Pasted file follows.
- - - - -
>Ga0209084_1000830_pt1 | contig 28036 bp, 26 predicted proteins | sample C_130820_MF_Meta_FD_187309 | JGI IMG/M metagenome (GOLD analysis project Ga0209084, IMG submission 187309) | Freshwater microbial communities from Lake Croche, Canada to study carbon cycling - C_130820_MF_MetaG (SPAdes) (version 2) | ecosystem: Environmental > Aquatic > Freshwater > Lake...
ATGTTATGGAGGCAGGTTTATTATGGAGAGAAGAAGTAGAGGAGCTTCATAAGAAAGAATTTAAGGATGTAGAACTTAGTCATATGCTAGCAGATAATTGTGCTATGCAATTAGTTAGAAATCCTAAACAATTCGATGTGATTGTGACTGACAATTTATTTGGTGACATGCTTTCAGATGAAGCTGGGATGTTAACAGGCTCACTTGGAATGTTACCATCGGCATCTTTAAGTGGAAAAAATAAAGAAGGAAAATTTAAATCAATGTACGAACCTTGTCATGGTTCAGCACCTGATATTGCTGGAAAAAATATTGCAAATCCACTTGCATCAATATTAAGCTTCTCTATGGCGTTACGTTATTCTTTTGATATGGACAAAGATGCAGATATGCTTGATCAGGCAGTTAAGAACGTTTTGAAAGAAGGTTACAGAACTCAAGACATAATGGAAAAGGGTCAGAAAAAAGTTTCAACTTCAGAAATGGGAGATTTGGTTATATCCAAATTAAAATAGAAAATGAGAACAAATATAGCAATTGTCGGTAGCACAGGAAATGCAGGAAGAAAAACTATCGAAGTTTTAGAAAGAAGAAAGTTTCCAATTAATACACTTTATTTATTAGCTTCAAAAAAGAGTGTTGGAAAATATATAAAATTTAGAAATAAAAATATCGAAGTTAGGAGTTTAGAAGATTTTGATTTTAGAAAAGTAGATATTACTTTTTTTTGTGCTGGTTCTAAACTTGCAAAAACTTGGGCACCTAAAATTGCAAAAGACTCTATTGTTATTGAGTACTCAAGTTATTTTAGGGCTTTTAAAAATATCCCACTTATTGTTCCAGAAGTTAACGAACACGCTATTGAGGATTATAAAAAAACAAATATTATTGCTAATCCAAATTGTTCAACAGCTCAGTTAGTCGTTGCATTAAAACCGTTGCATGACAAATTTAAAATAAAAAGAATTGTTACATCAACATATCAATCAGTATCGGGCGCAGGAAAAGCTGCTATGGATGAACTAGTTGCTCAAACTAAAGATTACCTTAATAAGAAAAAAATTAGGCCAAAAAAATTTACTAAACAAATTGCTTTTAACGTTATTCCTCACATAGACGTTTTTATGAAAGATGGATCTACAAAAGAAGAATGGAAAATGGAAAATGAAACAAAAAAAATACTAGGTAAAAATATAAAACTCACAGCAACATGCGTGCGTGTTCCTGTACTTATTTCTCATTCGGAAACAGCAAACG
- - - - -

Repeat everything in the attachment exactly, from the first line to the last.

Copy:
>Ga0209084_1000830_pt1 | contig 28036 bp, 26 predicted proteins | sample C_130820_MF_Meta_FD_187309 | JGI IMG/M metagenome (GOLD analysis project Ga0209084, IMG submission 187309) | Freshwater microbial communities from Lake Croche, Canada to study carbon cycling - C_130820_MF_MetaG (SPAdes) (version 2) | ecosystem: Environmental > Aquatic > Freshwater > Lake...
ATGTTATGGAGGCAGGTTTATTATGGAGAGAAGAAGTAGAGGAGCTTCATAAGAAAGAATTTAAGGATGTAGAACTTAGTCATATGCTAGCAGATAATTGTGCTATGCAATTAGTTAGAAATCCTAAACAATTCGATGTGATTGTGACTGACAATTTATTTGGTGACATGCTTTCAGATGAAGCTGGGATGTTAACAGGCTCACTTGGAATGTTACCATCGGCATCTTTAAGTGGAAAAAATAAAGAAGGAAAATTTAAATCAATGTACGAACCTTGTCATGGTTCAGCACCTGATATTGCTGGAAAAAATATTGCAAATCCACTTGCATCAATATTAAGCTTCTCTATGGCGTTACGTTATTCTTTTGATATGGACAAAGATGCAGATATGCTTGATCAGGCAGTTAAGAACGTTTTGAAAGAAGGTTACAGAACTCAAGACATAATGGAAAAGGGTCAGAAAAAAGTTTCAACTTCAGAAATGGGAGATTTGGTTATATCCAAATTAAAATAGAAAATGAGAACAAATATAGCAATTGTCGGTAGCACAGGAAATGCAGGAAGAAAAACTATCGAAGTTTTAGAAAGAAGAAAGTTTCCAATTAATACACTTTATTTATTAGCTTCAAAAAAGAGTGTTGGAAAATATATAAAATTTAGAAATAAAAATATCGAAGTTAGGAGTTTAGAAGATTTTGATTTTAGAAAAGTAGATATTACTTTTTTTTGTGCTGGTTCTAAACTTGCAAAAACTTGGGCACCTAAAATTGCAAAAGACTCTATTGTTATTGAGTACTCAAGTTATTTTAGGGCTTTTAAAAATATCCCACTTATTGTTCCAGAAGTTAACGAACACGCTATTGAGGATTATAAAAAAACAAATATTATTGCTAATCCAAATTGTTCAACAGCTCAGTTAGTCGTTGCATTAAAACCGTTGCATGACAAATTTAAAATAAAAAGAATTGTTACATCAACATATCAATCAGTATCGGGCGCAGGAAAAGCTGCTATGGATGAACTAGTTGCTCAAACTAAAGATTACCTTAATAAGAAAAAAATTAGGCCAAAAAAATTTACTAAACAAATTGCTTTTAACGTTATTCCTCACATAGACGTTTTTATGAAAGATGGATCTACAAAAGAAGAATGGAAAATGGAAAATGAAACAAAAAAAATACTAGGTAAAAATATAAAACTCACAGCAACATGCGTGCGTGTTCCTGTACTTATTTCTCATTCGGAAACAGCAAACG